Phenotype

Observed Number (O)

Expected Number (E)

Deviation

(O - E)

(O - E)²

(O - E)²/E

Red eyes/long wings

39

36

3

9

0.25

Sepia eye/long wings

9

12

-3

9

0.75

Total

48

48

X² = 1.00

Chi-Square Analysis:

Table 3:Chi-square analysis for cross set C

Cross Set C:  χ2 =

Degrees of freedom (df) = 1

p-value range = 0.1 < p < 0.9

Table 4: Chi-square analysis for cross set E

Phenotype

Observed Number (O)

Expected Number (E)

Deviation

(O - E)

(O - E)²

(O - E)²/E

Red eyes/long wings

19

21

-3

9

0.429

White eyes/long wings

23

21

2

4

0.190

Total

42

42

X² = 0.619

Cross Set E:  χ2 =

Degrees of freedom (df) = 1

p-value range = 0.1 < p < 0.9

The chi-square analysis was completed for both crosses to compare the observed results with the expected results. The p-value for cross set C was between 0.1 and 0.9. The p-value for cross set E was also between 0.1 and 0.9. As a result, we fail to reject the null hypothesis of the chi-square test for both crosses.

Discussion

According to the results of this experiment, our research hypothesis was supported in each mating cross. We hypothesized that the expected phenotypic ratio for a cross with red-eyed wildtype flies would be 3:1, because according to the Mendelian Law of Segregation, the two alleles are separated from each other during gamete formation. Cross set C produced about three times as many red-eyed wildtype flies compared to sepia-eyed flies, confirming our hypothesis. For our other monohybrid cross, we wanted to know what the expected phenotypic ratio would be when crossing wildtype red-eyed flies with mutant white-eyed flies. We hypothesized that the expected phenotypic ratio would be 1:1 due to the Mendelian Law of Segregation. Cross set E produced equal amounts of red-eyed flies and white-eyed flies, confirming our hypothesis. The ratios obtained for cross sets C and E accurately reflected the expected results for a monohybrid cross and test cross respectively, as claimed by Mendel's law of segregation. The results of the chi-square analysis show that the observed counts were very close to the expected counts. The p-values for both cross sets C and E were between 0.1 and 0.9. Since these p-values were larger than 0.05, it was concluded that we should fail to reject the null hypothesis. Failing to reject the null hypothesis means that the observed data was not statistically different from the expected data.

The mode of inheritance for cross set C was determined to be complete dominance. In complete dominance, the dominant allele completely masks the effect of the recessive allele when both are present. Since both parents were found to be heterozygous for eye color (Bb), the dominant red allele masked the effect of the recessive sepia allele. The F1 data for cross set C demonstrates that wild type red eyes are dominant over sepia eyes, since the ratio of red-eyed flies (BB or Bb) to sepia-eyed flies (bb) was calculated to be 3:1, as expected for a monohybrid cross according to Mendel's law of segregation.

The mode of inheritance for cross set E was determined to be X-linked. Genetic conditions with an X-linked recessive inheritance pattern usually affect only the males in a family. This is because they are caused by altered or mutant genes found on the X-chromosome. Females are born with two X-chromosomes, so the effects of a working gene on one can mask the effects of a mutant gene on the other, which is similar to complete dominance. They will normally be unaffected carriers of the condition. Males have only one X-chromosome, so if they inherit one with a mutant gene (XwY), they will be affected. The F1 data for cross set E demonstrates that the traits for red eyes and white eyes are located on the sex chromosome, since the ratio of red-eyed flies to white-eyed flies was determined to be 1:1. This indicated that the red-eyed female flies were heterozygous for eye color (X+Xw), since the contribution of a mutant allele from both parent flies would result in offspring with red eyes and white eyes in equal proportions.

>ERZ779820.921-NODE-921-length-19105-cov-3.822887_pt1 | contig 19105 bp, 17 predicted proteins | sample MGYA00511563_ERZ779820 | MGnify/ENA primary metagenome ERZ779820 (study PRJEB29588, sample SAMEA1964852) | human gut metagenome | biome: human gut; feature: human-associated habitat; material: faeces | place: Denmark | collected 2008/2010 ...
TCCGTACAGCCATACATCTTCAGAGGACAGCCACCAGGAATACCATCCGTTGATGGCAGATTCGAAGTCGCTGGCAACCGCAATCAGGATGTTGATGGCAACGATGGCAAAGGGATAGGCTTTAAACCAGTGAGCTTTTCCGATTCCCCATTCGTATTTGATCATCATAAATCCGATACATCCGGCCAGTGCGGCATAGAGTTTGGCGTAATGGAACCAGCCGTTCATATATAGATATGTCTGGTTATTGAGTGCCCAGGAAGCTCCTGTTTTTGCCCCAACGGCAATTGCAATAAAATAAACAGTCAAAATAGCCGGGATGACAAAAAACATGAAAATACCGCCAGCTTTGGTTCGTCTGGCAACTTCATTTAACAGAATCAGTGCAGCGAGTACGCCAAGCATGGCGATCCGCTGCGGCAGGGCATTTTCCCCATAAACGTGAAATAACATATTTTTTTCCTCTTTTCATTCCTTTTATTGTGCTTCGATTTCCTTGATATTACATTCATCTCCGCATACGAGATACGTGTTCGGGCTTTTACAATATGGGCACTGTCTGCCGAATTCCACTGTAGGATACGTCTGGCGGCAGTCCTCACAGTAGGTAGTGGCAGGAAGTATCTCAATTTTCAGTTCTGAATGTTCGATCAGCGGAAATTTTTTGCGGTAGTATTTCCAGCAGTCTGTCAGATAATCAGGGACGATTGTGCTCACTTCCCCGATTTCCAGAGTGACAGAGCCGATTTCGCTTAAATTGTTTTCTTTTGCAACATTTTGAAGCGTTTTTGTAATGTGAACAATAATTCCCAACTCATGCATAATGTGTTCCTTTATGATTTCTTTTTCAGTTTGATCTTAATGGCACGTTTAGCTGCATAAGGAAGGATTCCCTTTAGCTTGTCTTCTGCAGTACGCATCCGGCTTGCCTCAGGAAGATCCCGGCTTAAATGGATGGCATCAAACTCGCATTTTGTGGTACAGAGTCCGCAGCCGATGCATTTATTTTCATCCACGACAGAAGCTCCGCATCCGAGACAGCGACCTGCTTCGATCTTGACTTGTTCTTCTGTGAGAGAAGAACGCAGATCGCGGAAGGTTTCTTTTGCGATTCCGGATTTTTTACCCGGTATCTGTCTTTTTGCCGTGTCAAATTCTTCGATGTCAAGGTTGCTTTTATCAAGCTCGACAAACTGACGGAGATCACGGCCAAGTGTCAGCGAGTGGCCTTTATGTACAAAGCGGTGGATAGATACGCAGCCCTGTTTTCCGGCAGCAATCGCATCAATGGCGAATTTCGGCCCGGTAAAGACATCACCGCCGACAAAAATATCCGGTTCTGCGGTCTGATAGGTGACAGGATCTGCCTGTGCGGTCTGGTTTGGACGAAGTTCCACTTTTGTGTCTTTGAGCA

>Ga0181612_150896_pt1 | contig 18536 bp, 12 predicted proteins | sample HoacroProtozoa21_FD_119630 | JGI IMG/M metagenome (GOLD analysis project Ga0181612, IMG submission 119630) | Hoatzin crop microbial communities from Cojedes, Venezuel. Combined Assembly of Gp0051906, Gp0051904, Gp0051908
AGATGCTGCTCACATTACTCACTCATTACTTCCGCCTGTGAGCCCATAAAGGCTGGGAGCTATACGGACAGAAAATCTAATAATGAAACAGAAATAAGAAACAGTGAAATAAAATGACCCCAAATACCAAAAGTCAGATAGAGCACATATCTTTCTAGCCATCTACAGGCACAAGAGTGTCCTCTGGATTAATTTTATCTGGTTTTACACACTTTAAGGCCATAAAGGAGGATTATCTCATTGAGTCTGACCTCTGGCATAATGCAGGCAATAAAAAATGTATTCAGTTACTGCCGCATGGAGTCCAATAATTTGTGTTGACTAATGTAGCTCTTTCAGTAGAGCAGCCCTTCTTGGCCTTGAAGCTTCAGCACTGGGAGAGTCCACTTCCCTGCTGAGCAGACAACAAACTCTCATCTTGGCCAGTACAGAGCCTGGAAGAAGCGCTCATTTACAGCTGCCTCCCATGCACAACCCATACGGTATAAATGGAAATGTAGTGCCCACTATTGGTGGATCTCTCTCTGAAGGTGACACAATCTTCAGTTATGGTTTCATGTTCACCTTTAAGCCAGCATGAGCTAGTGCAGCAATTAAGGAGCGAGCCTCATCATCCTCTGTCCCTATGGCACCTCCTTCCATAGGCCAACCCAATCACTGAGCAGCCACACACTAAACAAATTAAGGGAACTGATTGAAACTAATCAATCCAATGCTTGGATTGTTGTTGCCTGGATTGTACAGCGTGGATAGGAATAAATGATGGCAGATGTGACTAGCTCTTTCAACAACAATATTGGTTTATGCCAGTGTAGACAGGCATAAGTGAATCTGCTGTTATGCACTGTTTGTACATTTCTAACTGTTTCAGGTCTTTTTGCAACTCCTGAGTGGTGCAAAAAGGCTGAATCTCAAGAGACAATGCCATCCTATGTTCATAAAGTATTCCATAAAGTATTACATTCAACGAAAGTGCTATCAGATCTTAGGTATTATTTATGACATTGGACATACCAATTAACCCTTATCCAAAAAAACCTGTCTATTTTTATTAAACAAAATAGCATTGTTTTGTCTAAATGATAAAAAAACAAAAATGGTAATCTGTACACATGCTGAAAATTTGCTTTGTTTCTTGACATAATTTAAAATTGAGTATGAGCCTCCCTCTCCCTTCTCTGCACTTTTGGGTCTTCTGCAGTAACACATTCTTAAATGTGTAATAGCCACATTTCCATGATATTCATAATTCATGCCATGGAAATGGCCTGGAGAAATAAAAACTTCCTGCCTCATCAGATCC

These results are comparable to the data from Thomas Hunt Morgan's experiment with D. melanogaster. In his experiment, he discovered a mutant gene affecting eye color. This mutant gene was expressed as a white color in the eyes. Morgan proceeded to discover that the gene for eye color was inherited in different ways depending on the sex of the fly. This difference came from the fact that female flies have two X chromosomes, while male flies only have one X chromosome and a Y chromosome. Morgan found that this gene had a similar inheritance pattern to the X chromosome. Thus, Morgan concluded that this gene was X-linked.

A limitation of this experiment is the fact that we only counted progeny during one session. Multiple trials of counting offspring may have produced closer values to the expected ratios of Mendel's law of segregation. Another limitation would be the difficulty of identifying male flies from female flies in a quick and efficient manner.

This research has demonstrated the practicality and versatility of D. melanogaster as a tool for research in the lab. Although these fruit flies may seem like very simple and insignificant organisms, they allow us to do research that may otherwise not have been possible. I plan to conduct further studies with D. melanogaster in the field of pharmacology. Since humans share key physiological processes with this organism, D. melanogaster would serve as an effective model for drug discovery. I aim to generate a new drug compound that would greatly aid in the treatment of type 2 diabetes. I hope that the research conducted with these flies will allow for greater discoveries in various fields of science that will contribute to the advancement of mankind.

References

Jennings, B. H. (2011). Drosophila - a versatile model in biology & medicine. Materials Today, 14(5), 190-195. doi:10.1016/s1369-7021(11)70113-4

Morgan, T. H. (1910). Sex Limited Inheritance In Drosophila. Science, 32(812), 120-122. doi:10.1126/science.32.812.120

Pandey, U. B., & Nichols, C. D. (2011). Human Disease Models in Drosophila melanogaster and the Role of the Fly in Therapeutic Drug Discovery. Pharmacological Reviews, 63(2), 411-436. http://doi.org/10.1124/pr.110.003293

Prüßing, K., Voigt, A., & Schulz, J. B. (2013). Drosophila melanogaster as a model organism for Alzheimer's disease. Molecular Neurodegeneration, 8, 35. http://doi.org/10.1186/1750-1326-8-35